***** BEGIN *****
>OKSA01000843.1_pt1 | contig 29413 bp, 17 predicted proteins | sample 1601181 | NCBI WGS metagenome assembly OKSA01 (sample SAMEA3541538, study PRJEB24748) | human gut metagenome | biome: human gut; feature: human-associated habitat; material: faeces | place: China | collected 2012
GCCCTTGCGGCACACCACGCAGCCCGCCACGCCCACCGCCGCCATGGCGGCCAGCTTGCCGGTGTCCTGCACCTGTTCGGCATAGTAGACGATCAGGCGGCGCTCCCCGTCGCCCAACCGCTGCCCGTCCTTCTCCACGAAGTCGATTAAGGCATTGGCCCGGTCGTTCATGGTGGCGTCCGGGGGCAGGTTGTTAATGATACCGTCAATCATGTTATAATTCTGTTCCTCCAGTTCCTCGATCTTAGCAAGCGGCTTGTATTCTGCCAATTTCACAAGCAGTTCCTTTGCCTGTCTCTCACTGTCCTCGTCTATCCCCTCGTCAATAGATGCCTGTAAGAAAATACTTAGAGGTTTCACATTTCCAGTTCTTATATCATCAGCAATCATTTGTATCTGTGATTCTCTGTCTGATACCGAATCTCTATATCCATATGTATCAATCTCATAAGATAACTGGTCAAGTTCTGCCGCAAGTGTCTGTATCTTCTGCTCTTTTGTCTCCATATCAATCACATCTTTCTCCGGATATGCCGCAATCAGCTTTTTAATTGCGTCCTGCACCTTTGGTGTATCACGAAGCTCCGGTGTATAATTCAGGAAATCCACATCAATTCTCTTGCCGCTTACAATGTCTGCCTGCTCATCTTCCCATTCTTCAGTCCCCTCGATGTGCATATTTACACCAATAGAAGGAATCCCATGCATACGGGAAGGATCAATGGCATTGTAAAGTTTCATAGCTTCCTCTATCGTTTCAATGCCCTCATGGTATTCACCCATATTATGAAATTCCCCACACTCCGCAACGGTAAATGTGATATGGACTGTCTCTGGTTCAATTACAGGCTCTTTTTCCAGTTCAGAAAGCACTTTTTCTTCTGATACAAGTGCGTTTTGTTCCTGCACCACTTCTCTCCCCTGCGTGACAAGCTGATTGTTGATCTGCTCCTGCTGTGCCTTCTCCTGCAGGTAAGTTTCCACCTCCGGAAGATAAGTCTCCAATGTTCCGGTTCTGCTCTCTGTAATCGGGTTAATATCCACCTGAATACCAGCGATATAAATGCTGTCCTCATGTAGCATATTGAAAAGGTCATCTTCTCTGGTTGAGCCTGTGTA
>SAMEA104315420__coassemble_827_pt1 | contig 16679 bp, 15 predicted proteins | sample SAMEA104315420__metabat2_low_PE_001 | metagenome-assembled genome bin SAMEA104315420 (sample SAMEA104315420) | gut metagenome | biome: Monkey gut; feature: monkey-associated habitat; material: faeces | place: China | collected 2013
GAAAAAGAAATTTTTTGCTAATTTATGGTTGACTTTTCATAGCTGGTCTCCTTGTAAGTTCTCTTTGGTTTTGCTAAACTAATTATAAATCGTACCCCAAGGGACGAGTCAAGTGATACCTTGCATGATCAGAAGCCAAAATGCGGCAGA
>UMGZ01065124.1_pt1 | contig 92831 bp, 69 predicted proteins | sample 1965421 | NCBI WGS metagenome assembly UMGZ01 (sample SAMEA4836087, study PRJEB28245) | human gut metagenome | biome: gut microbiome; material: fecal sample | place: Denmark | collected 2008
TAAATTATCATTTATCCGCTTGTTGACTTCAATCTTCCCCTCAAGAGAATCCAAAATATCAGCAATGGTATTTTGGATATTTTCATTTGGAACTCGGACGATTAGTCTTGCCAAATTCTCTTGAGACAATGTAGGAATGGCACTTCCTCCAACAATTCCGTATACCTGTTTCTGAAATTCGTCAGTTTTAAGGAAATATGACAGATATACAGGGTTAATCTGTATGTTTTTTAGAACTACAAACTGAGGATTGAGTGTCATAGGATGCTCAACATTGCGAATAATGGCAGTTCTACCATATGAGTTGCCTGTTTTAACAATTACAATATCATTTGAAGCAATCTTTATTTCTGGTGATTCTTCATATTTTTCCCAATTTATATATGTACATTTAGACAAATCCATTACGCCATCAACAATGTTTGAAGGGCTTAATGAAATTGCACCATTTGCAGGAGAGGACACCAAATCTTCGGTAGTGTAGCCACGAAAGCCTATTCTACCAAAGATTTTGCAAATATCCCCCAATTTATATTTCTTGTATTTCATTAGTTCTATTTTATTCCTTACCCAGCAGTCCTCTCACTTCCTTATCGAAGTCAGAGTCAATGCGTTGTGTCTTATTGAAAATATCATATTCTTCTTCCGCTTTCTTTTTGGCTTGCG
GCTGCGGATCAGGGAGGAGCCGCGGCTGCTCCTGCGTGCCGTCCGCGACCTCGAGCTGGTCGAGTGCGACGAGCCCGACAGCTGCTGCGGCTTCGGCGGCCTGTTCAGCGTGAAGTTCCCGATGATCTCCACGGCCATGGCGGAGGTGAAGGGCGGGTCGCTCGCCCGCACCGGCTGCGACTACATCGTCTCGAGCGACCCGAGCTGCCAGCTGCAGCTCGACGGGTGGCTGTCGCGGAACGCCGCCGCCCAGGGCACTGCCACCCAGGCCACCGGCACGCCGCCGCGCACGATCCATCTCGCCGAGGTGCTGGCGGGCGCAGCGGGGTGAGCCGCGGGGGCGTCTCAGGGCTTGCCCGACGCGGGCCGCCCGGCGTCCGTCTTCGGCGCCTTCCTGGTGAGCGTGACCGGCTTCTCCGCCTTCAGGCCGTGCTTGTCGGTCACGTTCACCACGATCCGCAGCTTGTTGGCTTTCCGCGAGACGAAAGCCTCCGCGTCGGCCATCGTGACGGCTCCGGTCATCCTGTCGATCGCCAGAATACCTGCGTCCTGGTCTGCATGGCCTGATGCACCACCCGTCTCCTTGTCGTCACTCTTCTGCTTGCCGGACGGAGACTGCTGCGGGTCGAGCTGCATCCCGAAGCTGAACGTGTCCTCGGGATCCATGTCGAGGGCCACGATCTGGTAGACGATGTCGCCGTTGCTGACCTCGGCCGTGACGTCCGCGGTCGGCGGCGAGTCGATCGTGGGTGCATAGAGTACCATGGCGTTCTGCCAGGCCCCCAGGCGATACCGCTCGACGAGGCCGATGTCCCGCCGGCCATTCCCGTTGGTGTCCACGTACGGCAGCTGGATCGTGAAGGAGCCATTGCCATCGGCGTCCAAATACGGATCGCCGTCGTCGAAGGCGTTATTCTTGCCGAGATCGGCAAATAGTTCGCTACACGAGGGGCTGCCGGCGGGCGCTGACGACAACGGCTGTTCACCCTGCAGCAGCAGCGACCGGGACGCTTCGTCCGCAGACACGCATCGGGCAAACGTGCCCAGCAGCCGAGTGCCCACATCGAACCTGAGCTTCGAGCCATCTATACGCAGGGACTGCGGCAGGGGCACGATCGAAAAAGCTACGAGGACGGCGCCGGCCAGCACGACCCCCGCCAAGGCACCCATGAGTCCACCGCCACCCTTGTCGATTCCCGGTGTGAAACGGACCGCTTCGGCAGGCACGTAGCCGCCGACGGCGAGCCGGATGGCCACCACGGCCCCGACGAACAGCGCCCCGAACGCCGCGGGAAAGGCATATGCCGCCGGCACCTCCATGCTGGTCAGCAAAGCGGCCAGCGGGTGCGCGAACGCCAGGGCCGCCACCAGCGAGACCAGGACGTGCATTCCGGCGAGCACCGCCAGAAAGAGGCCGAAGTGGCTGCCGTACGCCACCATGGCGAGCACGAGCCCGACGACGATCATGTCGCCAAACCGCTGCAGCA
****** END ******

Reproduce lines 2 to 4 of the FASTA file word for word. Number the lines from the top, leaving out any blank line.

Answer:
GCCCTTGCGGCACACCACGCAGCCCGCCACGCCCACCGCCGCCATGGCGGCCAGCTTGCCGGTGTCCTGCACCTGTTCGGCATAGTAGACGATCAGGCGGCGCTCCCCGTCGCCCAACCGCTGCCCGTCCTTCTCCACGAAGTCGATTAAGGCATTGGCCCGGTCGTTCATGGTGGCGTCCGGGGGCAGGTTGTTAATGATACCGTCAATCATGTTATAATTCTGTTCCTCCAGTTCCTCGATCTTAGCAAGCGGCTTGTATTCTGCCAATTTCACAAGCAGTTCCTTTGCCTGTCTCTCACTGTCCTCGTCTATCCCCTCGTCAATAGATGCCTGTAAGAAAATACTTAGAGGTTTCACATTTCCAGTTCTTATATCATCAGCAATCATTTGTATCTGTGATTCTCTGTCTGATACCGAATCTCTATATCCATATGTATCAATCTCATAAGATAACTGGTCAAGTTCTGCCGCAAGTGTCTGTATCTTCTGCTCTTTTGTCTCCATATCAATCACATCTTTCTCCGGATATGCCGCAATCAGCTTTTTAATTGCGTCCTGCACCTTTGGTGTATCACGAAGCTCCGGTGTATAATTCAGGAAATCCACATCAATTCTCTTGCCGCTTACAATGTCTGCCTGCTCATCTTCCCATTCTTCAGTCCCCTCGATGTGCATATTTACACCAATAGAAGGAATCCCATGCATACGGGAAGGATCAATGGCATTGTAAAGTTTCATAGCTTCCTCTATCGTTTCAATGCCCTCATGGTATTCACCCATATTATGAAATTCCCCACACTCCGCAACGGTAAATGTGATATGGACTGTCTCTGGTTCAATTACAGGCTCTTTTTCCAGTTCAGAAAGCACTTTTTCTTCTGATACAAGTGCGTTTTGTTCCTGCACCACTTCTCTCCCCTGCGTGACAAGCTGATTGTTGATCTGCTCCTGCTGTGCCTTCTCCTGCAGGTAAGTTTCCACCTCCGGAAGATAAGTCTCCAATGTTCCGGTTCTGCTCTCTGTAATCGGGTTAATATCCACCTGAATACCAGCGATATAAATGCTGTCCTCATGTAGCATATTGAAAAGGTCATCTTCTCTGGTTGAGCCTGTGTA
>SAMEA104315420__coassemble_827_pt1 | contig 16679 bp, 15 predicted proteins | sample SAMEA104315420__metabat2_low_PE_001 | metagenome-assembled genome bin SAMEA104315420 (sample SAMEA104315420) | gut metagenome | biome: Monkey gut; feature: monkey-associated habitat; material: faeces | place: China | collected 2013
GAAAAAGAAATTTTTTGCTAATTTATGGTTGACTTTTCATAGCTGGTCTCCTTGTAAGTTCTCTTTGGTTTTGCTAAACTAATTATAAATCGTACCCCAAGGGACGAGTCAAGTGATACCTTGCATGATCAGAAGCCAAAATGCGGCAGA